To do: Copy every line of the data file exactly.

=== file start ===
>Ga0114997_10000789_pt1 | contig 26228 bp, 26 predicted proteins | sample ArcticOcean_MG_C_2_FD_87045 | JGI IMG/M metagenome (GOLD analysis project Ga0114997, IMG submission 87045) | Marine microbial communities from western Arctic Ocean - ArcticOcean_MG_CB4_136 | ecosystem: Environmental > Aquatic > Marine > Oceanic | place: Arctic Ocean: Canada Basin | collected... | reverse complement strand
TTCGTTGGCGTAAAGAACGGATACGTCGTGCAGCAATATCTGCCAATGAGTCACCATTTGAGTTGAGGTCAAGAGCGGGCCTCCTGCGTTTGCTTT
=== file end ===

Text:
>Ga0114997_10000789_pt1 | contig 26228 bp, 26 predicted proteins | sample ArcticOcean_MG_C_2_FD_87045 | JGI IMG/M metagenome (GOLD analysis project Ga0114997, IMG submission 87045) | Marine microbial communities from western Arctic Ocean - ArcticOcean_MG_CB4_136 | ecosystem: Environmental > Aquatic > Marine > Oceanic | place: Arctic Ocean: Canada Basin | collected... | reverse complement strand
TTCGTTGGCGTAAAGAACGGATACGTCGTGCAGCAATATCTGCCAATGAGTCACCATTTGAGTTGAGGTCAAGAGCGGGCCTCCTGCGTTTGCTTT